Q: What Is Sick Leave?

Sick leave is a benefit that allows employees to take time off to take care of health issues. It’s different than vacation time and PTO, so be sure to understand the nuances clearly.

In general, employees are supposed to use sick leave for purposes related to medical care for themselves. In many cases, laws on paid and unpaid sick leave also allow employees to use sick time to care for a child or family member.

Am I required to offer my employees paid sick leave?

There are no federal laws requiring you to offer paid sick leave.

But paid sick leave is required in Arizona, California, Connecticut, Maryland, Massachusetts, Oregon, Rhode Island, Vermont, Washington, and the District of Columbia. On Oct. 29, 2018, New Jersey will also join the ranks of states requiring paid sick leave. In addition, your county or city may require you to offer paid sick leave.

The specifics of each paid sick leave law are different. Here are a few examples:

  • Massachusetts requires employers to give a minimum of one hour of sick leave for every thirty hours worked by an employee. This sick time must be paid if the employer has 11 or more employees.
  • In Oregon, employers are required to provide up to 40 hours of sick time each year. Employees accrue 1 hour of sick time for every 30 hours worked. That sick leave must be paid if the employer has 10 or more employees (in Portland, that minimum is 6).
  • San Francisco workers earn one hour of paid sick time for every 30 hours worked. This applies to full-time, part-time, and temporary employees. Businesses with fewer than 10 employees can limit sick time balances to 40 hours (subject to restrictions), while larger employers can cap it at 72 hours.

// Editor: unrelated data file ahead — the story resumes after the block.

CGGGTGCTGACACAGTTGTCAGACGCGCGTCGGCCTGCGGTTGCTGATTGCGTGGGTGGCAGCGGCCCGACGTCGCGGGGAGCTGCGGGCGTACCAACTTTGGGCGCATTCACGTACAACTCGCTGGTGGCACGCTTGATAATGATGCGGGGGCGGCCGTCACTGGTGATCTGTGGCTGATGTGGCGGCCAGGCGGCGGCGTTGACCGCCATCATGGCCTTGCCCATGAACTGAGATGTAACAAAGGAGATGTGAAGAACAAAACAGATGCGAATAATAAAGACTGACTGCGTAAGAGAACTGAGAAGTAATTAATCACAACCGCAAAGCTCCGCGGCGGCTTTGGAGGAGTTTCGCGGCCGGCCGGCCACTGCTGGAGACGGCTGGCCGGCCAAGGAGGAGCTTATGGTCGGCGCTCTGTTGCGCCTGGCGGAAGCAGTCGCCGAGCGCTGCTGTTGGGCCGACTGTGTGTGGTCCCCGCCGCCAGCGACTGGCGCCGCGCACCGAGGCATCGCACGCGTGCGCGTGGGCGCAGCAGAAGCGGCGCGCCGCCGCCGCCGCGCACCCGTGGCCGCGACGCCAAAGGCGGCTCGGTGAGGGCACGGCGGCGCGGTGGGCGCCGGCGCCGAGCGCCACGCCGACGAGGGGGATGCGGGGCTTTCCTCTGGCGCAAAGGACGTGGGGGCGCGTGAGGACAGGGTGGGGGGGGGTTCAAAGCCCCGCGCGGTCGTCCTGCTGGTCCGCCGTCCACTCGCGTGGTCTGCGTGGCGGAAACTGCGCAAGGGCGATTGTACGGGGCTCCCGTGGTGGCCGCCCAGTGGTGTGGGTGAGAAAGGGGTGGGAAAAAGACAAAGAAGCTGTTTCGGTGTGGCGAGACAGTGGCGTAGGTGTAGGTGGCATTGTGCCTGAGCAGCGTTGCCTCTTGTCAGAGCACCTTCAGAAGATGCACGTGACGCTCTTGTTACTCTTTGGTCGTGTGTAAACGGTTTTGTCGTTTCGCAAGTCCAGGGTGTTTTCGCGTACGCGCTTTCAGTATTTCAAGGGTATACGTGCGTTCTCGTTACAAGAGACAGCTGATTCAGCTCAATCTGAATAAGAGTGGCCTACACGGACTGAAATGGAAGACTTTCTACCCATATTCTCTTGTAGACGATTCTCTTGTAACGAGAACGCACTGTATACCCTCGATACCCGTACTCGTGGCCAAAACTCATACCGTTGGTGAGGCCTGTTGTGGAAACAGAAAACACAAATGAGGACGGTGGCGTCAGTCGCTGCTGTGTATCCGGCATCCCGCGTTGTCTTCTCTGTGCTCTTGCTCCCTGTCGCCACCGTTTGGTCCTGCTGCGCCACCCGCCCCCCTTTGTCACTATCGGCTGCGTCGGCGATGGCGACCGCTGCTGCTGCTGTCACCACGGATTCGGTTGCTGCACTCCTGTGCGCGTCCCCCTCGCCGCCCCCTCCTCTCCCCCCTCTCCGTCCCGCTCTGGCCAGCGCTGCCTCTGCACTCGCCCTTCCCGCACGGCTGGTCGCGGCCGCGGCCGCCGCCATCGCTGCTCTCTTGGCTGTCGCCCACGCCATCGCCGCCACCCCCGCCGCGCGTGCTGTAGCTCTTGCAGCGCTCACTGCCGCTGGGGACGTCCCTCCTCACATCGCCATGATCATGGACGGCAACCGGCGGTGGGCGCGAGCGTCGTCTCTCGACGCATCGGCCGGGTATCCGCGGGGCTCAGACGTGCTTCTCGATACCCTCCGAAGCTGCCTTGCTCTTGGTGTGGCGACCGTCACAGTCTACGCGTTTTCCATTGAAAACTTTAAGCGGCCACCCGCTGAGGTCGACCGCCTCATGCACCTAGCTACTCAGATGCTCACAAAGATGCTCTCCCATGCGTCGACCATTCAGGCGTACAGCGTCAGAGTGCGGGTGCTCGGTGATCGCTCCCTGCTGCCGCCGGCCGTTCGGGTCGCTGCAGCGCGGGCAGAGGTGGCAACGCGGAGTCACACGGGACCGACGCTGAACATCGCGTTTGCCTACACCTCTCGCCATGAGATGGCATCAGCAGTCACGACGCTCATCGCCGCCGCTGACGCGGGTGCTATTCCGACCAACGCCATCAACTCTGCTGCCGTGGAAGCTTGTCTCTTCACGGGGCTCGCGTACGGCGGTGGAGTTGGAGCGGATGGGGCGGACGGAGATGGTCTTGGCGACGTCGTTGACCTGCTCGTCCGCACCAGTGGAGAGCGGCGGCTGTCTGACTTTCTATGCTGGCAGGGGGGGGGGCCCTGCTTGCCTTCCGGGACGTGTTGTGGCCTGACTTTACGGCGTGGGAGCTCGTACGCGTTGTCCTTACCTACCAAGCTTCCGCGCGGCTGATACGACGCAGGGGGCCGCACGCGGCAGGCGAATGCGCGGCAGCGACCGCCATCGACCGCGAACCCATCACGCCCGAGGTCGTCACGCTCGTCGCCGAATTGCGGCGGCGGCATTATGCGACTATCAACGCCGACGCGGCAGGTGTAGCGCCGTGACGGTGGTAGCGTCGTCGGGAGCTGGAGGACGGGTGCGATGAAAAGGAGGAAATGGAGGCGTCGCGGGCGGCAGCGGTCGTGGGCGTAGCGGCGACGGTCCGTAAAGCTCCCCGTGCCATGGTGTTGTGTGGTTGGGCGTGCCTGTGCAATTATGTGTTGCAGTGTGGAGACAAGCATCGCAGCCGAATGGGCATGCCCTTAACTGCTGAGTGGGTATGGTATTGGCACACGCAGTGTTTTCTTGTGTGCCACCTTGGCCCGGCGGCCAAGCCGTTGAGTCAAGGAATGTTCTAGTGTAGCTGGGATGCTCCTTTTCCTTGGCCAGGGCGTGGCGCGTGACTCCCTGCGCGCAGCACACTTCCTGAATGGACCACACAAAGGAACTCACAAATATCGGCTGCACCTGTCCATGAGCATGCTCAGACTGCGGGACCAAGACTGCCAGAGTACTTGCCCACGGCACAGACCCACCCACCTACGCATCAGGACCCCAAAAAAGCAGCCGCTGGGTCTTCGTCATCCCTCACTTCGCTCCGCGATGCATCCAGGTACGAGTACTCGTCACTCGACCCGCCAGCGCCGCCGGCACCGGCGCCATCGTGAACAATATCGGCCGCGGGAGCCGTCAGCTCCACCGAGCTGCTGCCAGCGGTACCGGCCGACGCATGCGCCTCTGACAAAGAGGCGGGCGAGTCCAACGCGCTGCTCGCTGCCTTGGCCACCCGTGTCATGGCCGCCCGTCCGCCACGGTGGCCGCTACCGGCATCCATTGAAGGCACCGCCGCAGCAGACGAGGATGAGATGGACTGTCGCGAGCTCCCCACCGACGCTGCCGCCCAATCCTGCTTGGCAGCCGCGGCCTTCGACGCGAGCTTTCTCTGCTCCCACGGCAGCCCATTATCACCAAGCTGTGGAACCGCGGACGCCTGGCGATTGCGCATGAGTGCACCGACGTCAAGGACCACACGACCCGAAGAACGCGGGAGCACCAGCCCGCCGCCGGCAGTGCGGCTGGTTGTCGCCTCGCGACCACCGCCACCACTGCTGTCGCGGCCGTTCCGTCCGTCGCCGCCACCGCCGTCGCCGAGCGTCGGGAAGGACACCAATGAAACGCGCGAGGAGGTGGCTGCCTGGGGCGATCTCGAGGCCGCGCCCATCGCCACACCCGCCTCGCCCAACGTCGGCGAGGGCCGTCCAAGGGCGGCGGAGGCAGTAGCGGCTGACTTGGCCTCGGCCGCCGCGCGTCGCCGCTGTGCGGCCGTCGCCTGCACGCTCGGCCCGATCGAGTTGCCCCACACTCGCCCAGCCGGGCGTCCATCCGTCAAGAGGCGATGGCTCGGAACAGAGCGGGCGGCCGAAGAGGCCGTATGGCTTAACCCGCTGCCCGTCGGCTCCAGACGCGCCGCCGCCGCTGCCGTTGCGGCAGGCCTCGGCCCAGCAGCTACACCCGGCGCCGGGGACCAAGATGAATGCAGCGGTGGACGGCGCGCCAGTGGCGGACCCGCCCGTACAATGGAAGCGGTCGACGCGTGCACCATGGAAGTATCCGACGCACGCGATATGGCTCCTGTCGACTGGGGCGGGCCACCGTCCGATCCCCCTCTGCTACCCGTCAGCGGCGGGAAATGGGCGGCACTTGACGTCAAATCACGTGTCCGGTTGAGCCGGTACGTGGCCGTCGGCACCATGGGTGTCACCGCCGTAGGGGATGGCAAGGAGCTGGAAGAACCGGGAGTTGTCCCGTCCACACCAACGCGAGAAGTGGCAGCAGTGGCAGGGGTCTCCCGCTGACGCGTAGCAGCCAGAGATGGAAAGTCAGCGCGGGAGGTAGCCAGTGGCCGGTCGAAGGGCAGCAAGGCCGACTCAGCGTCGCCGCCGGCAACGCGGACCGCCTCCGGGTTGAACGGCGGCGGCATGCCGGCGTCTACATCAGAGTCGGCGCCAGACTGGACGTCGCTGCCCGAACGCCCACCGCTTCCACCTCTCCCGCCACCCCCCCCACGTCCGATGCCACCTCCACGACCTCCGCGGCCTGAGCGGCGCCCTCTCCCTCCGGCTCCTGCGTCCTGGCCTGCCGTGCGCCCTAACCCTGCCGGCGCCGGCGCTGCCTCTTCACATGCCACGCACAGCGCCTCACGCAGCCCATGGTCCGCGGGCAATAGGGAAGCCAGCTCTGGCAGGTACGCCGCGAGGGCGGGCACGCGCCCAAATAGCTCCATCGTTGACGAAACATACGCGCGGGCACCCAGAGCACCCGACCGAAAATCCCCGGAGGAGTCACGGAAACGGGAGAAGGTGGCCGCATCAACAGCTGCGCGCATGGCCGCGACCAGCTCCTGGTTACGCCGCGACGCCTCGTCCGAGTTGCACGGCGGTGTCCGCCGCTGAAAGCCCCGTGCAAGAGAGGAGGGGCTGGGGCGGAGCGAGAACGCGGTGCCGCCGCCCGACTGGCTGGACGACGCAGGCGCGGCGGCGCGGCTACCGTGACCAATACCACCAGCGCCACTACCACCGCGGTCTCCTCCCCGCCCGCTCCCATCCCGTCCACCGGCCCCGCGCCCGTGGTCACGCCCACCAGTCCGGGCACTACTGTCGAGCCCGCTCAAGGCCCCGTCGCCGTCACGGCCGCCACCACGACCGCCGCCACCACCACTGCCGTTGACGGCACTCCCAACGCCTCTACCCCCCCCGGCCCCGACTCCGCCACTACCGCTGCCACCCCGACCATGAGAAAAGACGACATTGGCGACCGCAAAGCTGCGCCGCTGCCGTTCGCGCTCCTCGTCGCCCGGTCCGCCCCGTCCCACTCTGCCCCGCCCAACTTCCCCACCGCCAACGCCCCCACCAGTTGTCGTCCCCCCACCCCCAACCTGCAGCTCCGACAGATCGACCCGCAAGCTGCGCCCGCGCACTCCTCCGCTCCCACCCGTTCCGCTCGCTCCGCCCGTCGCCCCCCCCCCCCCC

Make sure to check both your state’s Department of Labor website and your county and city websites so you know the rules that apply to your business.

Can my employees take unpaid sick leave?

In addition to any paid sick leave offered, employees have the right to take unpaid sick leave as well.

The Family and Medical Leave Act, or the FMLA, enables employees to take up to 12 weeks of unpaid time off, with health benefits and without losing their jobs.

Eligible reasons for FMLA leave include recovering from a health condition that makes the employee unable to perform their job and taking care of a spouse, child, or parent who has a serious health condition. This benefit can be used on a rolling 12-month basis and is available from public sector employers as well as private sector companies with 50 or more employees.

On top of FMLA’s federal-level protections, many states have their own laws on unpaid family and medical leave.

Can I require an employee to provide a doctor’s note as proof of illness?

The answer to this question can vary, so it’s best to ask an expert who knows the laws that apply to your location.

For example, in most situations, you can ask an employee taking FMLA leave for medical certification (using Form WH-380-E for themselves or Form WH-380-F for a family member).

But once that certification has been secured, you cannot ask for any more information. The exception is during a flu pandemic. In such situations, you can ask for a doctor’s note to prove that the employee is no longer contagious.

The rules around this can be tricky, as other federal and state laws can also come into play, depending on the exact situation. Be sure to consult an HR professional to help you stay compliant.

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